I was just catching up on the gamescom content on Xbox Live and amongst all the variants of Call of Duty and other shooters there was a trailer for Skylander:Spyro Adventures
I must have missed this too in the E3 2011 press as it is an interesting evolution of the offline/online interactions in games. The game comes with physical toys, 3 or them who are characters from the game. They are amongst a large set of character collectibles. So unlike many games now with DLC that you buy to unlock new features, here you get a toy that act as your unlock. Now we have seen things where the to has a code on it to unlock features, kinectimals being the most recent and some of the pet virtual worlds with cuddly crossovers. This toy is, however, active. You place it on a peripheral base and that detects the toy, but the toy (or some online key combination with the specific instance of the toy) keeps its stats and experience. The aim being you can take you version of the toys to a friends has, and play on.
Again this is not totally new (what is!) as the old dreamcast version of Sonic had a Chao “Tamagotchi” in the VMU (a detachable battery pack/and LCD mini screen on the controller). That was of course a good few years ago, before we had such great connectivity and high end consoles.
The merging of online and offline and considering your brand and the experience as a real interlinked one is certainly a growing business direction in entertainment. Just take a look at how huge Moshi Monster has become (you can find mine at http://www.moshime.com/epredator). Much of this comes from the idea that things are experiences to be shared wherever you are. It is ironic that the video games that were once though to be isolationist, selfish experiences once connected to the internet have become a massive social movement with a knock on into what people might think of as regular product.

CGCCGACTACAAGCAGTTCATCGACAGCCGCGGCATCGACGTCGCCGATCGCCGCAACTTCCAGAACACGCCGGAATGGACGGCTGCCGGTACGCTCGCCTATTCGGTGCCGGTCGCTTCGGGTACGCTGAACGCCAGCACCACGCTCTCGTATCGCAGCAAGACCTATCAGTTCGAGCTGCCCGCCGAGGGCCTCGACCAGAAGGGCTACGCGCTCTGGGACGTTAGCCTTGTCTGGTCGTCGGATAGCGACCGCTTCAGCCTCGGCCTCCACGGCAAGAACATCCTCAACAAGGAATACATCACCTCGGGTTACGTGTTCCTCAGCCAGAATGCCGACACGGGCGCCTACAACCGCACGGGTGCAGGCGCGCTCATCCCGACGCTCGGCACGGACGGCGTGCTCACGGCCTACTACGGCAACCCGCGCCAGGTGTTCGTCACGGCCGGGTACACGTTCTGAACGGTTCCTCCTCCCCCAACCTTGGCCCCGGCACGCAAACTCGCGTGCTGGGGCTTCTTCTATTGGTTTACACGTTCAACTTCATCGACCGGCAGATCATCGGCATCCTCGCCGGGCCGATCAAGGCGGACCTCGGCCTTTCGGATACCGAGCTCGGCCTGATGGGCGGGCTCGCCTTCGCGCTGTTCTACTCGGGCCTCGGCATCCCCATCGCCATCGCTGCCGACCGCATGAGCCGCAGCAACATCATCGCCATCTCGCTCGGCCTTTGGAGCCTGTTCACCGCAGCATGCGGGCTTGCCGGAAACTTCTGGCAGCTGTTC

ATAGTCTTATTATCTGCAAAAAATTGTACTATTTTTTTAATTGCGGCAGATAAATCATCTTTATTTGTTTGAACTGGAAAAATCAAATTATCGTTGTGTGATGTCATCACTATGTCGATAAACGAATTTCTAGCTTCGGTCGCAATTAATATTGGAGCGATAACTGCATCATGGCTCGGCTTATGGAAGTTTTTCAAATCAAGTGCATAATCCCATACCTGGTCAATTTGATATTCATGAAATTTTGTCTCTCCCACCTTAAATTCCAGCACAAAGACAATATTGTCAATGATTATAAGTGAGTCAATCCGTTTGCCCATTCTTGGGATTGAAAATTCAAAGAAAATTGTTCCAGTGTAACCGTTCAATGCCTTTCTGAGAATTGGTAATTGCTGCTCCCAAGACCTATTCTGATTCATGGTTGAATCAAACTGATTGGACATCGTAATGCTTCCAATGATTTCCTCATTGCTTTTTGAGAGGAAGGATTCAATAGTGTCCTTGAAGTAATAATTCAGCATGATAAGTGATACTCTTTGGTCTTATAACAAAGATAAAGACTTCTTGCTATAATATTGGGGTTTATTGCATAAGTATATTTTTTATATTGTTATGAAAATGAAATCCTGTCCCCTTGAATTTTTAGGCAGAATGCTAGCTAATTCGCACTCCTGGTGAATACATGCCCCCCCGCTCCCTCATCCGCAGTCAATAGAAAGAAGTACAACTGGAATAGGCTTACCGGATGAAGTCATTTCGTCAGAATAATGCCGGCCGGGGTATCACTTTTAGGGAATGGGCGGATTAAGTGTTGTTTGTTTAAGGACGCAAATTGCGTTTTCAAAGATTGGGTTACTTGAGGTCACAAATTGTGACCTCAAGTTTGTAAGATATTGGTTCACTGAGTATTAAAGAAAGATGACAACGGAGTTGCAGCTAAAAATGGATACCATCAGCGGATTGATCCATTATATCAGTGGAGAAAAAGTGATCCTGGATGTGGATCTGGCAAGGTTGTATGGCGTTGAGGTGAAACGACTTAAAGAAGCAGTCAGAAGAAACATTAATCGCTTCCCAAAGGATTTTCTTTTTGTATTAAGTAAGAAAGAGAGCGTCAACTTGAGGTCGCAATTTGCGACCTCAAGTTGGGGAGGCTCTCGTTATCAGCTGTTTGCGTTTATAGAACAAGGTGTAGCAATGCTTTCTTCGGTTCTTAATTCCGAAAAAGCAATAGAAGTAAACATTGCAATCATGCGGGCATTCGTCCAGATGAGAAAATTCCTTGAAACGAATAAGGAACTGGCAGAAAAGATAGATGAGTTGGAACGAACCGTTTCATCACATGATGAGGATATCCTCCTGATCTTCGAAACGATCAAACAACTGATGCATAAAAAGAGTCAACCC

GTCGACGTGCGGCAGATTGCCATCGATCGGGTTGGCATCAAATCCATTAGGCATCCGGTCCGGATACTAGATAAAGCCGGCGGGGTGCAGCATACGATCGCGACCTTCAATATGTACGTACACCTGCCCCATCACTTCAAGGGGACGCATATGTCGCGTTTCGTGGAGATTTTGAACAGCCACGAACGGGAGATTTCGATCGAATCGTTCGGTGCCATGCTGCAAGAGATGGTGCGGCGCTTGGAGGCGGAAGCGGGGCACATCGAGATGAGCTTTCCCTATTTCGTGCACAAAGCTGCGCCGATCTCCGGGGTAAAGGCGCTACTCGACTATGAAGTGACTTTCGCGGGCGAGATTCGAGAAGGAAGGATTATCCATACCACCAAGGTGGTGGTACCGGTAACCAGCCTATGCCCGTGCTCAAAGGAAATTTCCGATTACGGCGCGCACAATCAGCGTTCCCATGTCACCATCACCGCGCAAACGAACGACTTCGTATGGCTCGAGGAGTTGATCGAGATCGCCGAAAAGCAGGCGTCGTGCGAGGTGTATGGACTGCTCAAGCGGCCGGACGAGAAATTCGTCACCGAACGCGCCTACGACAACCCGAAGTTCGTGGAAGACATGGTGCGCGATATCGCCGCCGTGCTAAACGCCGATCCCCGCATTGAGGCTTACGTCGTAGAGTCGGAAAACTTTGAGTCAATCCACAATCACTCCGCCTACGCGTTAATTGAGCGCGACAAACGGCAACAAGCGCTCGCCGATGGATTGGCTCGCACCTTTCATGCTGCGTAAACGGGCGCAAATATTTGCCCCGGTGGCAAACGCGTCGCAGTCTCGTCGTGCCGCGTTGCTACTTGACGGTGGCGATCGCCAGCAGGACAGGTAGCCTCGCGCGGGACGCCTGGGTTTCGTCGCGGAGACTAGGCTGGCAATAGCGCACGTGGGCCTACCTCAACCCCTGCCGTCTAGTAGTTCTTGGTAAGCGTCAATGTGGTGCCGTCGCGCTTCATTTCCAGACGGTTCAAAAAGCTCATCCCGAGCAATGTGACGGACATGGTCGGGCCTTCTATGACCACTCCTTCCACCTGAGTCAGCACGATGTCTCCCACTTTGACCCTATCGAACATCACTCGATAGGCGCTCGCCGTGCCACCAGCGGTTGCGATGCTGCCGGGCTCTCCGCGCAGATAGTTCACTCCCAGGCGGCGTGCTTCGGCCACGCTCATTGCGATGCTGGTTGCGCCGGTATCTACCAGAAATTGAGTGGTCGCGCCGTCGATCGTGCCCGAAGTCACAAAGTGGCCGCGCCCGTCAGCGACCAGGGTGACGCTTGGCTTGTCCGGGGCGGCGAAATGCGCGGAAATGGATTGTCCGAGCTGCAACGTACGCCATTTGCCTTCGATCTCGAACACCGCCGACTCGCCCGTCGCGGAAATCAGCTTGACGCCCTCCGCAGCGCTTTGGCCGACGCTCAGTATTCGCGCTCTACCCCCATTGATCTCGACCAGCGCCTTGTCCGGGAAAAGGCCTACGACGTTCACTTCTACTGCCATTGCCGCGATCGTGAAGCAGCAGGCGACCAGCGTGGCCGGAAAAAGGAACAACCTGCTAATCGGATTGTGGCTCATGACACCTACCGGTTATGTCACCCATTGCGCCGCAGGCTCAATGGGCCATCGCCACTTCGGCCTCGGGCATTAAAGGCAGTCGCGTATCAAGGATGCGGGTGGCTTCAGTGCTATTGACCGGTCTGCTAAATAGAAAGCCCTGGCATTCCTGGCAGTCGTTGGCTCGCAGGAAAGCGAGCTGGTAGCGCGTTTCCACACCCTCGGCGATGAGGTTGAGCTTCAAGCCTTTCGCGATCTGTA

You can probably see too that the natural extension of this online/offline activity is for the online activity to create the offline for you with 3d Printing. It would be great with this Spyro example if after playing it was obvious you character had levelled up as you toy now had some new armour on it you got from your friends 3d printer after playing the game?
@asanyfuleno spotted it on the Llewblog this weekend.
We had been talking about 3d printing and modelling things in situ in unusual environments. Then this popped up.
When I talk about 3d printing to people and suggest that it can be distributed across the planet to solve all sorts of issues there is usually the challenge of power and raw materials brought up. Here Markus Kayser powers with the sun, bit electricity to drive the steppers and the power of the sun to melt the abundant raw material of sand. This is also combined with some human intervention. Tools do not have to be completely automated if a quick bit of hands on solves the problem.
It’s like a real life Minecraft crafting table!
@andypiper pinged me and said was I aware of this upcoming event. I was not but I know if I had of been paying attention I would have been straight on the case for this. http://btween3d.co.uk/ is an upcoming event, the content of which is being formed right now that is aiming to reclaim 3D and push forward the sort of experiences that we can grow from various combinations of ideas and technologies. Not just sitting with specs on in the cinema.
It is something that I think we need to do, which is why I often finish my talks with the picture of an ecosystem of content and inputs/outputs and transformations.
Virtual worlds and data augmenting physical worlds, augmenting other virtual worlds and also 3d printed goods from environments affecting the interaction in a physical environment which in turn alters a virtual or augmented environment. Its a loop. It challenges where the boundaries of “3d” or immersion are. It stops people thinking that everything is in one place or done one way. It also points the way to a vast set of new uses and interactions and businesses to grow.
As an example, take Alice Taylor / @wonderlandblog and her startup Makieworld. Here Alice is creating a business to allow people to build their toys and 3d print them out. Now what happens when that toy is then part of another digital capture experience, e.g. being held whilst an xbox kinect mocaps the player. The previously digital to physical has become digital again.